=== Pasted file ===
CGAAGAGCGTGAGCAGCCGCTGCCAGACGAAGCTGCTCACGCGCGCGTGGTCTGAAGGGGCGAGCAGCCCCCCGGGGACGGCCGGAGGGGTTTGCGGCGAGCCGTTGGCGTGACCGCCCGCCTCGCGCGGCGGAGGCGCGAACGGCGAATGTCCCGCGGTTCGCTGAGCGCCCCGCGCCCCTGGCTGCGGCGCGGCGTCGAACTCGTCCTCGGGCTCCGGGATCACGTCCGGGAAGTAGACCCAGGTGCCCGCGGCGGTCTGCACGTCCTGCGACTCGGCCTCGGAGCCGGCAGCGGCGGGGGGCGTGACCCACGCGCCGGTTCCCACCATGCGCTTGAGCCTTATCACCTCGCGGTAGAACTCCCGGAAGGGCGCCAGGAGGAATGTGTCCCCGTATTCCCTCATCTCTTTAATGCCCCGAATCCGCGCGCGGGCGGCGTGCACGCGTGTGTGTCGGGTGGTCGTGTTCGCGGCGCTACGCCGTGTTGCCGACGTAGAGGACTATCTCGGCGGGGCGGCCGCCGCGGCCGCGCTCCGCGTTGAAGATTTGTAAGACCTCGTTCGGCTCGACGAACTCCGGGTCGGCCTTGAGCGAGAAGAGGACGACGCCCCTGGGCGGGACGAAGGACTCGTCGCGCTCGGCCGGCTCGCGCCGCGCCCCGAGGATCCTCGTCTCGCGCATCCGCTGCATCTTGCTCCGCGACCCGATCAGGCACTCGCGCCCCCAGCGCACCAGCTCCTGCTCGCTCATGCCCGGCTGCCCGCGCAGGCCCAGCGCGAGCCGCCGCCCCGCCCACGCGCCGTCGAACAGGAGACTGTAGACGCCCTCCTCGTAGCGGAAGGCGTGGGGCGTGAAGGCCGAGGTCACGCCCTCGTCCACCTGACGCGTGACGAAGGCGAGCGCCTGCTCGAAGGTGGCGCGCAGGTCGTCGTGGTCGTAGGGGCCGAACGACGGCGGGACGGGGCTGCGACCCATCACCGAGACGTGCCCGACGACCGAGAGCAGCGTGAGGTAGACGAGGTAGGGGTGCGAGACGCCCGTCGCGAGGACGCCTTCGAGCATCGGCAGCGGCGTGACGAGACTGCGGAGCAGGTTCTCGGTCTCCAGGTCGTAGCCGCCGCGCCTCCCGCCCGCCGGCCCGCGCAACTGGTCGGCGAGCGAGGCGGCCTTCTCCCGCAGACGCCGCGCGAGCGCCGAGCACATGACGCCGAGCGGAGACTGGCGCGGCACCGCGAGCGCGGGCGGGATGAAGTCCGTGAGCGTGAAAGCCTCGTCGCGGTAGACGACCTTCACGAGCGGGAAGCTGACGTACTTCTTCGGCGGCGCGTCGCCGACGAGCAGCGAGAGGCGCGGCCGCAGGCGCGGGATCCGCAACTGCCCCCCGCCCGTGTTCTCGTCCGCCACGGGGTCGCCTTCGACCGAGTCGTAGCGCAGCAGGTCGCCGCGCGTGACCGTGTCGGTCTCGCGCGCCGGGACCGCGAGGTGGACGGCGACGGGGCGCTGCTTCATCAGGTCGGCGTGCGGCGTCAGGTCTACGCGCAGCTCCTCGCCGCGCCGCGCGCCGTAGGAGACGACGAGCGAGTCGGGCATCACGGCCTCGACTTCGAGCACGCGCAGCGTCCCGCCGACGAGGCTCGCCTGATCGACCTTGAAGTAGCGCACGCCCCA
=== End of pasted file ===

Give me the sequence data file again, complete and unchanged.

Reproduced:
CGAAGAGCGTGAGCAGCCGCTGCCAGACGAAGCTGCTCACGCGCGCGTGGTCTGAAGGGGCGAGCAGCCCCCCGGGGACGGCCGGAGGGGTTTGCGGCGAGCCGTTGGCGTGACCGCCCGCCTCGCGCGGCGGAGGCGCGAACGGCGAATGTCCCGCGGTTCGCTGAGCGCCCCGCGCCCCTGGCTGCGGCGCGGCGTCGAACTCGTCCTCGGGCTCCGGGATCACGTCCGGGAAGTAGACCCAGGTGCCCGCGGCGGTCTGCACGTCCTGCGACTCGGCCTCGGAGCCGGCAGCGGCGGGGGGCGTGACCCACGCGCCGGTTCCCACCATGCGCTTGAGCCTTATCACCTCGCGGTAGAACTCCCGGAAGGGCGCCAGGAGGAATGTGTCCCCGTATTCCCTCATCTCTTTAATGCCCCGAATCCGCGCGCGGGCGGCGTGCACGCGTGTGTGTCGGGTGGTCGTGTTCGCGGCGCTACGCCGTGTTGCCGACGTAGAGGACTATCTCGGCGGGGCGGCCGCCGCGGCCGCGCTCCGCGTTGAAGATTTGTAAGACCTCGTTCGGCTCGACGAACTCCGGGTCGGCCTTGAGCGAGAAGAGGACGACGCCCCTGGGCGGGACGAAGGACTCGTCGCGCTCGGCCGGCTCGCGCCGCGCCCCGAGGATCCTCGTCTCGCGCATCCGCTGCATCTTGCTCCGCGACCCGATCAGGCACTCGCGCCCCCAGCGCACCAGCTCCTGCTCGCTCATGCCCGGCTGCCCGCGCAGGCCCAGCGCGAGCCGCCGCCCCGCCCACGCGCCGTCGAACAGGAGACTGTAGACGCCCTCCTCGTAGCGGAAGGCGTGGGGCGTGAAGGCCGAGGTCACGCCCTCGTCCACCTGACGCGTGACGAAGGCGAGCGCCTGCTCGAAGGTGGCGCGCAGGTCGTCGTGGTCGTAGGGGCCGAACGACGGCGGGACGGGGCTGCGACCCATCACCGAGACGTGCCCGACGACCGAGAGCAGCGTGAGGTAGACGAGGTAGGGGTGCGAGACGCCCGTCGCGAGGACGCCTTCGAGCATCGGCAGCGGCGTGACGAGACTGCGGAGCAGGTTCTCGGTCTCCAGGTCGTAGCCGCCGCGCCTCCCGCCCGCCGGCCCGCGCAACTGGTCGGCGAGCGAGGCGGCCTTCTCCCGCAGACGCCGCGCGAGCGCCGAGCACATGACGCCGAGCGGAGACTGGCGCGGCACCGCGAGCGCGGGCGGGATGAAGTCCGTGAGCGTGAAAGCCTCGTCGCGGTAGACGACCTTCACGAGCGGGAAGCTGACGTACTTCTTCGGCGGCGCGTCGCCGACGAGCAGCGAGAGGCGCGGCCGCAGGCGCGGGATCCGCAACTGCCCCCCGCCCGTGTTCTCGTCCGCCACGGGGTCGCCTTCGACCGAGTCGTAGCGCAGCAGGTCGCCGCGCGTGACCGTGTCGGTCTCGCGCGCCGGGACCGCGAGGTGGACGGCGACGGGGCGCTGCTTCATCAGGTCGGCGTGCGGCGTCAGGTCTACGCGCAGCTCCTCGCCGCGCCGCGCGCCGTAGGAGACGACGAGCGAGTCGGGCATCACGGCCTCGACTTCGAGCACGCGCAGCGTCCCGCCGACGAGGCTCGCCTGATCGACCTTGAAGTAGCGCACGCCCCA